Ardbeg Corryvreckan Review

Ardbeg Corryvreckan Review

I’m not always excited to review cigars and whisky.

I might be a jerk for saying that, but the simple truth is, I sample a lot of “meh” product, and not many deserve 500 words of description.  So it’s always a treat when I’m sitting down to review a product that I know will challenge my palate, patience and mindfulness. And so it is with Ardbeg Corryvreckan, which took me a number of sittings just to start putting my initial notes together.

Before we get to the review, some quick background on Ardbeg. Located on the south coast of the isle of Islay, the distillery’s first drops of whisky were produced in 1798. The distillery’s water source is Loch Uigeadail (yep, just like the famous Ardbeg Uigeadail), and it uses barley from the maltings in Port Ellen. Like many other distilleries, its product was mostly sold for use in blended whiskies. The company itself changed hands multiple times in the twentieth century, and today is owned by Moët Hennessy.

Let’s talk Corryvreckan.

Product Specifics

  • Whisky Reviewed: Ardbeg Corryvreckan
  • Distiller: Ardbeg Distillery
  • Age: No Age Statement (NAS)
  • ABV 57.1 (114.2 proof)
  • Bottled at cask strength, non-chill filtered

Ardbeg Corryvreckan glass


Corryvreckan comes bottled in a dark, brooding bottle. The whirlpool on the label (and for which the whisky is named) references Corryvreckan, the world’s third largest whirlpool. The whirlpool itself has a kind of mythical ethos, and not only as a wonder of the natural world. George Orwell, for example, nearly drowned in the Corryvreckan whirlpool. The story goes that he had traveled to Jura to focus on completing 1984, and after misreading the tides on a boating day trip, his boat was pushed near the whirlpool, which promptly pulled the engine clean off. Orwell and his friends were only saved from a watery (and noteworthy) demise when the whirlpool receded, allowing them to paddle out of its grip.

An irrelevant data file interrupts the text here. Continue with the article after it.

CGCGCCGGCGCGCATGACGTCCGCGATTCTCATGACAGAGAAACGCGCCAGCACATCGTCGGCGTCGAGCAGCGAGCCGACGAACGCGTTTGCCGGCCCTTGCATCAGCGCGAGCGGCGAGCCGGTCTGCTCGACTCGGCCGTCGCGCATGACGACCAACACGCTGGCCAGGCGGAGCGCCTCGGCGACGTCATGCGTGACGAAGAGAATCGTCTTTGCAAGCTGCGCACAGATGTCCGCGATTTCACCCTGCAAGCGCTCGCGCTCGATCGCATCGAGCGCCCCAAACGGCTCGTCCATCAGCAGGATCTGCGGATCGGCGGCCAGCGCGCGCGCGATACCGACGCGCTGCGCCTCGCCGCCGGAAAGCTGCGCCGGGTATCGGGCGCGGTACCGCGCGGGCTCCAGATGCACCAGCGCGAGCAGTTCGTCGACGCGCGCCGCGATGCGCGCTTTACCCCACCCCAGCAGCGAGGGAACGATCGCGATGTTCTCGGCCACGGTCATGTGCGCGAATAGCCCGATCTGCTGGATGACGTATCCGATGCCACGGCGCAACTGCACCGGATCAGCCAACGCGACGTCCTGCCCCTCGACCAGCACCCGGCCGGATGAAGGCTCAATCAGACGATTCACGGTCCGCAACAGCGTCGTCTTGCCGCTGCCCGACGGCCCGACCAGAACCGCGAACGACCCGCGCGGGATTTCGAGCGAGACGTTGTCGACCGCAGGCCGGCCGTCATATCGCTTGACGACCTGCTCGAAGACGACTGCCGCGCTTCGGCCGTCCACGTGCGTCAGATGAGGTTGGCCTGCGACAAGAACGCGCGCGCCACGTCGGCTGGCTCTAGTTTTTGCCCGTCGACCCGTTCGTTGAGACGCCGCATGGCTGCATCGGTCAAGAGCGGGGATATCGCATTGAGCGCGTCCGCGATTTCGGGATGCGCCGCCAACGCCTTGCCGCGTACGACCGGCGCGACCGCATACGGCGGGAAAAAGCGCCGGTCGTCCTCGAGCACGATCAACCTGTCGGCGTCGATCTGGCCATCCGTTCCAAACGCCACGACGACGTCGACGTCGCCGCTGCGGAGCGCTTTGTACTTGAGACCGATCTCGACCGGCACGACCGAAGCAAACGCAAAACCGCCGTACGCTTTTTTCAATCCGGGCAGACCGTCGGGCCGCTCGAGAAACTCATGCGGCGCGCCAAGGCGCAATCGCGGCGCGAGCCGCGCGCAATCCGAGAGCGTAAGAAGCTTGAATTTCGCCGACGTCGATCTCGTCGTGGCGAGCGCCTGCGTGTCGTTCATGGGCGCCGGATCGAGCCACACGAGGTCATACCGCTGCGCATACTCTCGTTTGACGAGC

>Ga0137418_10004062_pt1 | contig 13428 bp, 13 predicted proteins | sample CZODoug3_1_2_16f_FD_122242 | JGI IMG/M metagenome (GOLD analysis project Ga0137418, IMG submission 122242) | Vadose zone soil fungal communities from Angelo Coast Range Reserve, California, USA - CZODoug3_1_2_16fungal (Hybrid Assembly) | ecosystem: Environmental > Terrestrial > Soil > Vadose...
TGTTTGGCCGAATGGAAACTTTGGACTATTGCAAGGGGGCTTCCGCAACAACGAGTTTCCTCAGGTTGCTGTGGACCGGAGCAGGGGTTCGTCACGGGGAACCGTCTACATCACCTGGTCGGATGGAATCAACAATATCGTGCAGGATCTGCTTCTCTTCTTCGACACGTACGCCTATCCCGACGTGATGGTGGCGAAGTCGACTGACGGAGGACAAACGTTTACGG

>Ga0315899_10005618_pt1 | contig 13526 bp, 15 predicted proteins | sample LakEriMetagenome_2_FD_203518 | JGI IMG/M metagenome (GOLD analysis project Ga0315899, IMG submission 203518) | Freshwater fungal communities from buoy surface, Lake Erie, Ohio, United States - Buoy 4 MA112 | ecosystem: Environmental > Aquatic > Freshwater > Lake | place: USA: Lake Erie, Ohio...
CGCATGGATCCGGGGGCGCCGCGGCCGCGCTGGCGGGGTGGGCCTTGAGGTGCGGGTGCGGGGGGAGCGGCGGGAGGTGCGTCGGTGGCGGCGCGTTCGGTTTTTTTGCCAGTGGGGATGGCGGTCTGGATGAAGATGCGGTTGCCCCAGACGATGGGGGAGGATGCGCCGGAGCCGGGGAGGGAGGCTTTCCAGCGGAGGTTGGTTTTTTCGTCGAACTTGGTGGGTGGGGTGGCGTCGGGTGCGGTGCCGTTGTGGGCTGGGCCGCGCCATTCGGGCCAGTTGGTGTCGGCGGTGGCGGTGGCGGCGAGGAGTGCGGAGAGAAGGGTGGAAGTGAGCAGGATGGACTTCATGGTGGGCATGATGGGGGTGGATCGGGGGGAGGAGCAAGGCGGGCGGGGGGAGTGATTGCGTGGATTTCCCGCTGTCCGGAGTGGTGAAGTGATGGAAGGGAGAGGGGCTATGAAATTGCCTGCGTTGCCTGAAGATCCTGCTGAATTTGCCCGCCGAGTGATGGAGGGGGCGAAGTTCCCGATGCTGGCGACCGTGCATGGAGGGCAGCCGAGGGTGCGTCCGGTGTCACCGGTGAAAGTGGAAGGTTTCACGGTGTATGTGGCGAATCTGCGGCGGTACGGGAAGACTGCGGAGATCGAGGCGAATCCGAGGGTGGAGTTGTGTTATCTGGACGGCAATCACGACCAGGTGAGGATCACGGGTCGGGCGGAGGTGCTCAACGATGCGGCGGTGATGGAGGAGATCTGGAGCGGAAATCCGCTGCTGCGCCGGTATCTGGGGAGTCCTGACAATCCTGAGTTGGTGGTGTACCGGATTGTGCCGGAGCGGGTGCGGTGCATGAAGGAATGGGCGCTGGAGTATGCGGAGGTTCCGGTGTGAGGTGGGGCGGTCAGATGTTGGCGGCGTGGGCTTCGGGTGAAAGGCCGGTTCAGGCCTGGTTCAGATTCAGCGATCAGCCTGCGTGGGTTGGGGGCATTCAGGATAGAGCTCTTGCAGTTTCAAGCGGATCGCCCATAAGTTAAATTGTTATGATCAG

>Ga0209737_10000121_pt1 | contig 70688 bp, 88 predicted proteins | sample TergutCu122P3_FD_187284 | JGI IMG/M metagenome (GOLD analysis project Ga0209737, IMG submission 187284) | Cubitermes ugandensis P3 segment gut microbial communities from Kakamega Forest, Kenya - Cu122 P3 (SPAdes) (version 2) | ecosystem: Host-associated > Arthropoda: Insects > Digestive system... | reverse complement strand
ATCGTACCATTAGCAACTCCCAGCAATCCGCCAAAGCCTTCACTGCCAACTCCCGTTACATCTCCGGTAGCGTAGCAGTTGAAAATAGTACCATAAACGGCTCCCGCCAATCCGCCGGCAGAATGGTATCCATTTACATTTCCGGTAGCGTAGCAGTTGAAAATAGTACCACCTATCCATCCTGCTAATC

Where was I again? Ah, right. The review.

The whisky itself is an old gold bordering on amber.


No need to put your nose to the glass on this one. In fact, you can probably pick up half of the following notes from across the room. Tobacco, leather, charcoal, old oak, sea spray, sherry, and rhubarb pie (yeah it’s left field for me too, but close your eyes, hold that image, and take a whiff).


For a split second, Corryvreckan starts out a bit sandy and nondescript. Then, a flame of flavor, which expands quickly into a fire and from there,  a bomb. Medicinal notes, charcoal, peat, heavy black pepper, salt, stone fruits,  and sherry. I’m most certainly missing a few descriptors, if only because at each sitting with Corryvreckan, you’re liable to experience it just a bit differently.

One other note here: have a glass of water on hand. The extreme amount of peatiness in this whisky will dry your palate out, so stay hydrated or you’ll end up drinking glass after glass of water for an hour or so after a glass of Corryvreckan.


Long (thirty seconds!) and palate-numbing! Lots of peat and charcoal, along with hints of sweetness and maltiness.


Corryvreckan is a hell of a whisky. From nose and palate through the finish, the flavors come rushing forward like gale force winds… and yet somehow remain in balance.

I recently reviewed Uigeadail, which is seen by many as the quintessential Ardbeg. In that review, I questioned whether Corryvreckan might offer some additional flavor while still remaining balanced. In the course of writing this review, I think I can answer (for myself) in the affirmative. Uigeadail is great, but I prefer Corryvreckan.

Final Score: 94